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- English rock guitarist of The Who, vocalist, songwriter and author
SINGAPORE — Pete Townshend, guitarist of legendary rock band The Who, once said, “Rock and roll is very, very important. It is also very, very ridiculous.”
That quote summed up his lifelong passion. On the one hand, rock and roll music is a powerful social and cultural phenomenon, capable of lifting people’s spirits and inspiring positive movements that make the world a better place to live in.
On the other hand, it can also spawn mindless dancing, pointless adulation of rock stars, and senseless anti-social behaviour. Ridiculous, indeed.
What Townshend said about rock and roll, the same can be said for sports. It is a social phenomenon that can be incredibly uplifting, yet utterly inane.
Just think: 22 men chasing a ball for 90 minutes, and billions around the world pay to watch that? Yes, that’s football.
And with the world being consumed by the battle against the COVID-19 coronavirus, sports seems less and less important – and more and more ridiculous by the minute.
This is the reality that is facing the organisers of major sporting competitions around the globe: the sooner they realise that their events are becoming increasingly ludicrous under the shadow of COVID-19, the better.
Finally, IOC comes to its senses
In fact, the biggest organiser of them all has finally coming to its senses.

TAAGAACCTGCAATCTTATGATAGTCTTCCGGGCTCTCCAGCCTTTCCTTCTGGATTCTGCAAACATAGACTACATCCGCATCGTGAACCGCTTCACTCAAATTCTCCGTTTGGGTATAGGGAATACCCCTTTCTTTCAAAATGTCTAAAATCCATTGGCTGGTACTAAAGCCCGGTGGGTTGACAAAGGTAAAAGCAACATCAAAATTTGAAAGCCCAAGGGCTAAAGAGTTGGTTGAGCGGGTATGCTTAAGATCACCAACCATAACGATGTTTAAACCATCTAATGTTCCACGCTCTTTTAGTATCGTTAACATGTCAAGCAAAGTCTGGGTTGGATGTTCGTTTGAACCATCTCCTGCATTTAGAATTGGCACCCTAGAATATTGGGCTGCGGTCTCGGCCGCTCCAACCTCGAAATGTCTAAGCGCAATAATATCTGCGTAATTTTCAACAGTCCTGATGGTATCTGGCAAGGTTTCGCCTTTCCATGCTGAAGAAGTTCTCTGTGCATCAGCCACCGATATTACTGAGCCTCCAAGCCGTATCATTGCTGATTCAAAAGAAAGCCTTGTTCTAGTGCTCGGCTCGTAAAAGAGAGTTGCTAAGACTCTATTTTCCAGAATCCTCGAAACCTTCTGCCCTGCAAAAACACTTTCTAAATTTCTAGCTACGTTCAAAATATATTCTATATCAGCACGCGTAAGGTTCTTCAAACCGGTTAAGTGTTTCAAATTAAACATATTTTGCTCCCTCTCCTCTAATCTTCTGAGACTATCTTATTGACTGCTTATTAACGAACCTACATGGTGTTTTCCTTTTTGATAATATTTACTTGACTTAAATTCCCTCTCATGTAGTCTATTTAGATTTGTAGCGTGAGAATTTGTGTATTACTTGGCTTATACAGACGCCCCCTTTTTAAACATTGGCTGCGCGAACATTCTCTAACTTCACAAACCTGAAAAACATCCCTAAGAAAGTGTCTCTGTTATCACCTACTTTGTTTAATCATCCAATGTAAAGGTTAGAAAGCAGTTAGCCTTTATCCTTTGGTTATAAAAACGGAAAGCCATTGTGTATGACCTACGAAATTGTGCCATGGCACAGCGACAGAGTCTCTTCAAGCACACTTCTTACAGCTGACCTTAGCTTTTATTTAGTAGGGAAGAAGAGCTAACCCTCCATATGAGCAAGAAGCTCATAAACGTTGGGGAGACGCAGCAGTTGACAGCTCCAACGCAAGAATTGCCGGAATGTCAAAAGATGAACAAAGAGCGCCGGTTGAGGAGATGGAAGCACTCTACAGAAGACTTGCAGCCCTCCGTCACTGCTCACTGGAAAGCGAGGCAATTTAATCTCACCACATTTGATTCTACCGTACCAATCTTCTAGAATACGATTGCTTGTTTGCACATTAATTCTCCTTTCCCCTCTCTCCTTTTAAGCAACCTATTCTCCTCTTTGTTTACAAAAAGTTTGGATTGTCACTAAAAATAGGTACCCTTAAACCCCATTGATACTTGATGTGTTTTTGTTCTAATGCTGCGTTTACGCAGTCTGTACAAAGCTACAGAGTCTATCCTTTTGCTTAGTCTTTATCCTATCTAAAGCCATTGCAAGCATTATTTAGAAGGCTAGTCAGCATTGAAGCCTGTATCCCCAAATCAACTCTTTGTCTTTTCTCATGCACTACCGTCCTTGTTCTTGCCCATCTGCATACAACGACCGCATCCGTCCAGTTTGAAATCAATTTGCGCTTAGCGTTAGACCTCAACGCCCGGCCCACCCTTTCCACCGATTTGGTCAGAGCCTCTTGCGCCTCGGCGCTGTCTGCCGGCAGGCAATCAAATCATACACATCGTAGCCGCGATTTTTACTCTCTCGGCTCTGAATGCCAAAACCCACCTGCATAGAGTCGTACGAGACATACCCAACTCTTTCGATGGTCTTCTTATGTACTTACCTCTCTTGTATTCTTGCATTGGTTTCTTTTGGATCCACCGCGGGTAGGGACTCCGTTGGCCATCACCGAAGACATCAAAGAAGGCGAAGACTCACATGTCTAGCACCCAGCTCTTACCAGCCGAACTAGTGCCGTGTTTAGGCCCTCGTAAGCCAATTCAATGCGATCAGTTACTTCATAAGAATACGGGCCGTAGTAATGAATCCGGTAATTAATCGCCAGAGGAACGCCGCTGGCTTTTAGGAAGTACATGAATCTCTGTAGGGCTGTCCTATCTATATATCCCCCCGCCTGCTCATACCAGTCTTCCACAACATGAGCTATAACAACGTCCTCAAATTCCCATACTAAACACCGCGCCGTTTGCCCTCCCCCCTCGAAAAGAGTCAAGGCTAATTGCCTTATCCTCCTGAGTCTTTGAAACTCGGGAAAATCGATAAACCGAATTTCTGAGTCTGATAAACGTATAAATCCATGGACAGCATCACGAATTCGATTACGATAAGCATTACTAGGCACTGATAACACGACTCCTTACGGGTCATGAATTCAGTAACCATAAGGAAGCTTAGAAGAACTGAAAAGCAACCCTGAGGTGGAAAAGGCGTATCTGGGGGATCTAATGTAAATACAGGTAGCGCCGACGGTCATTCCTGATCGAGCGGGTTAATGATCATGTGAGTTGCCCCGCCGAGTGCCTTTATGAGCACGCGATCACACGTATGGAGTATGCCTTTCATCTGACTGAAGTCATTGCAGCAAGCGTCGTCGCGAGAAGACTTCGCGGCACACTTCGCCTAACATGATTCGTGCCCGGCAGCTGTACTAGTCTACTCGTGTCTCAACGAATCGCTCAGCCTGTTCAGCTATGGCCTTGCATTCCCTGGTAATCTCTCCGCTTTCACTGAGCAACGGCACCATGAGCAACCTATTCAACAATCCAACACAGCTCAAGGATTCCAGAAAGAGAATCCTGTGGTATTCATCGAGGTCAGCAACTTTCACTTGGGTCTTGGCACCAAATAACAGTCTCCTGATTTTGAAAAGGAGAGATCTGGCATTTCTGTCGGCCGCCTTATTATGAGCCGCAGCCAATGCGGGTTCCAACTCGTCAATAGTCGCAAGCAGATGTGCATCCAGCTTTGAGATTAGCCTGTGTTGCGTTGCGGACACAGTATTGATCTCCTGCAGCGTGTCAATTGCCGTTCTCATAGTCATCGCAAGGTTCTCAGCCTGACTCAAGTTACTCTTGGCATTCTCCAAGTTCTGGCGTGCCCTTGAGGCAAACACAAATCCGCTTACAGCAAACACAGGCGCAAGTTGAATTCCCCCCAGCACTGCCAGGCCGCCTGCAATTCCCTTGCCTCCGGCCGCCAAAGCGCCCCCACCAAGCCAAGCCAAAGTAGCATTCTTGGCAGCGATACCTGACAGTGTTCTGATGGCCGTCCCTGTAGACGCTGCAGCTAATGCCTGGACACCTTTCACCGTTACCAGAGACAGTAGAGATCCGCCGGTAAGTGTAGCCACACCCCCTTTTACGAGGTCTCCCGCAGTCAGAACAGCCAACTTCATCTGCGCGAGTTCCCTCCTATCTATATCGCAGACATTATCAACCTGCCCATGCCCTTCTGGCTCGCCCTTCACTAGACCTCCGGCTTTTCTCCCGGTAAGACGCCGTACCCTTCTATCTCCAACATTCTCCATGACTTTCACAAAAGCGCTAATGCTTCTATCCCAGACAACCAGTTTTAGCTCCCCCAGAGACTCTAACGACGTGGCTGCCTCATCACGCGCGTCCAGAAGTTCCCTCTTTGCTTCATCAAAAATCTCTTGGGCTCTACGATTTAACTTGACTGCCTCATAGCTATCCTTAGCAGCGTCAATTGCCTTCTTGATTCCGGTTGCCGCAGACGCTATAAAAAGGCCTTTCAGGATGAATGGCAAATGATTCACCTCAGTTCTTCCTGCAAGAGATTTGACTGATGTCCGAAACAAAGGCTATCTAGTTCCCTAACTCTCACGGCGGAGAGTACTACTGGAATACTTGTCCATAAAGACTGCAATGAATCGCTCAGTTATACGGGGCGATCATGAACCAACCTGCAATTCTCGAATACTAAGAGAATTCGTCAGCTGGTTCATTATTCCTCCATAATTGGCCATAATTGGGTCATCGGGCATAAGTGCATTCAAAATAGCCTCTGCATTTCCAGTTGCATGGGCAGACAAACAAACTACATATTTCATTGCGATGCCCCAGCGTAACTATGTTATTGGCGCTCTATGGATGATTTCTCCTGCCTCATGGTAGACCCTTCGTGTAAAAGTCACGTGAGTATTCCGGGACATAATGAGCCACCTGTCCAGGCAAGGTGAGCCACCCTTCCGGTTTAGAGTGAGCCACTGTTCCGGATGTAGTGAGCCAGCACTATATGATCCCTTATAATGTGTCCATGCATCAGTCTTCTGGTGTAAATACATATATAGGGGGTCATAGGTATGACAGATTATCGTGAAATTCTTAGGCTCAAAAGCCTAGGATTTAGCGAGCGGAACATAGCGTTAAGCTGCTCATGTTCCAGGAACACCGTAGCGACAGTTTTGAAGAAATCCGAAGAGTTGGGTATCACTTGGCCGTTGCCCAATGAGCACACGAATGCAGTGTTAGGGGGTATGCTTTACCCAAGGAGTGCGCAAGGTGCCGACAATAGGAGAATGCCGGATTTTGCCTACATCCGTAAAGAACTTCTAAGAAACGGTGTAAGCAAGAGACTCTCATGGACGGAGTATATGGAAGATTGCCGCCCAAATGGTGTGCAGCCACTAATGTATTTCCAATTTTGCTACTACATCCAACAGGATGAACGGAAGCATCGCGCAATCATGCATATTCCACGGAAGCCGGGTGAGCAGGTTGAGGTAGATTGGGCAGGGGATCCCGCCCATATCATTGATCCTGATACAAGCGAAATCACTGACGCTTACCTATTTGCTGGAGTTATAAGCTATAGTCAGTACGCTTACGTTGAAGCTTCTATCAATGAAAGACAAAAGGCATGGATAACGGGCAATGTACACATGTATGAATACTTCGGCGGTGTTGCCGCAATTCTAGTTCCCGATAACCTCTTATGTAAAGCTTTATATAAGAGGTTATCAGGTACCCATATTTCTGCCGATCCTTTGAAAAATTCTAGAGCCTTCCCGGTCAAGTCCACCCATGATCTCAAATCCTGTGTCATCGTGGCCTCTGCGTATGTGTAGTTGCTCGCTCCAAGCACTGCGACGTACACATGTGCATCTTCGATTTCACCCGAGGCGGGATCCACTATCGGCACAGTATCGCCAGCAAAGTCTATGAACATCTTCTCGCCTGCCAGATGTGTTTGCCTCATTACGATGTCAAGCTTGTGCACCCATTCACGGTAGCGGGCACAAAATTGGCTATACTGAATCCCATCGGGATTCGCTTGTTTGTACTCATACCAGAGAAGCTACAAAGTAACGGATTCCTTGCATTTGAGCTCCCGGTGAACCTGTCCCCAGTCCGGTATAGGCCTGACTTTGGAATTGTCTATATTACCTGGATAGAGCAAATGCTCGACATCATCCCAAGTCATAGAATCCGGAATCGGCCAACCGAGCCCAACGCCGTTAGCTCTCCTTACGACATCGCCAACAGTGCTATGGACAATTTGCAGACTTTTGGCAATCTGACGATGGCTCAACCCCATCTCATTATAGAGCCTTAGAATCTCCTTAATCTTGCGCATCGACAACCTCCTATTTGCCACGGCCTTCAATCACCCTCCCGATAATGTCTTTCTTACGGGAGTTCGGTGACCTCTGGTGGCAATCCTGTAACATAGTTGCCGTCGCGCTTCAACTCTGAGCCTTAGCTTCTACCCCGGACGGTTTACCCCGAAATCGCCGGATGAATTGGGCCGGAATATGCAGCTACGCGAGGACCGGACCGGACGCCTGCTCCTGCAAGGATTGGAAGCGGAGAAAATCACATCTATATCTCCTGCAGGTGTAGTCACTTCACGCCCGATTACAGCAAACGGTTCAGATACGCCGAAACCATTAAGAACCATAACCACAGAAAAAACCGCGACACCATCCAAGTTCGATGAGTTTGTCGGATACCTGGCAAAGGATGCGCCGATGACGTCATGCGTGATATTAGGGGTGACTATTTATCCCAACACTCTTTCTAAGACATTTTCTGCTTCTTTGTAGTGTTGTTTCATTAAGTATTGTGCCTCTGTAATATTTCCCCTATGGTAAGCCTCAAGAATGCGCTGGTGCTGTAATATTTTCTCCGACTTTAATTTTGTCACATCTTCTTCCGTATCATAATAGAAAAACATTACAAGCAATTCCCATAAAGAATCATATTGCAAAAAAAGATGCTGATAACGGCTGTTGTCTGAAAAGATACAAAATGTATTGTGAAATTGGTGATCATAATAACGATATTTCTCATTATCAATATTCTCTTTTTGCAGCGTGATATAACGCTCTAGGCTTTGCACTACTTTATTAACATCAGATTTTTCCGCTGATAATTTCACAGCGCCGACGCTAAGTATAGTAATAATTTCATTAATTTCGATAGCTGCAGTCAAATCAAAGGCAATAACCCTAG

How the International Olympic Committee (IOC) managed to resist calls to postpone the 2020 Tokyo Olympics for weeks, hoping beyond hope that somehow the COVID-19 pandemic would die down by July and everyone would be happy enough to enjoy the Games, is a perfect example of the ridiculousness of sports.
Did it believe that the Olympics is so important to humanity that it would be able to lift the spirits of the world during this health crisis? Or did it believe that, after spending billions over the past seven years in organising this sports fiesta, no one in the world would want to see the money flushed down the drain?
Whatever the IOC was thinking, the sporting world has resoundingly responded, with countries pulling out of the Tokyo Games (kudos, Canada) and sports bodies urging postponement as their athletes struggle with daily disruptions to their training regimes.
Nothing dispels delusion quite as effectively as outcry within the ranks.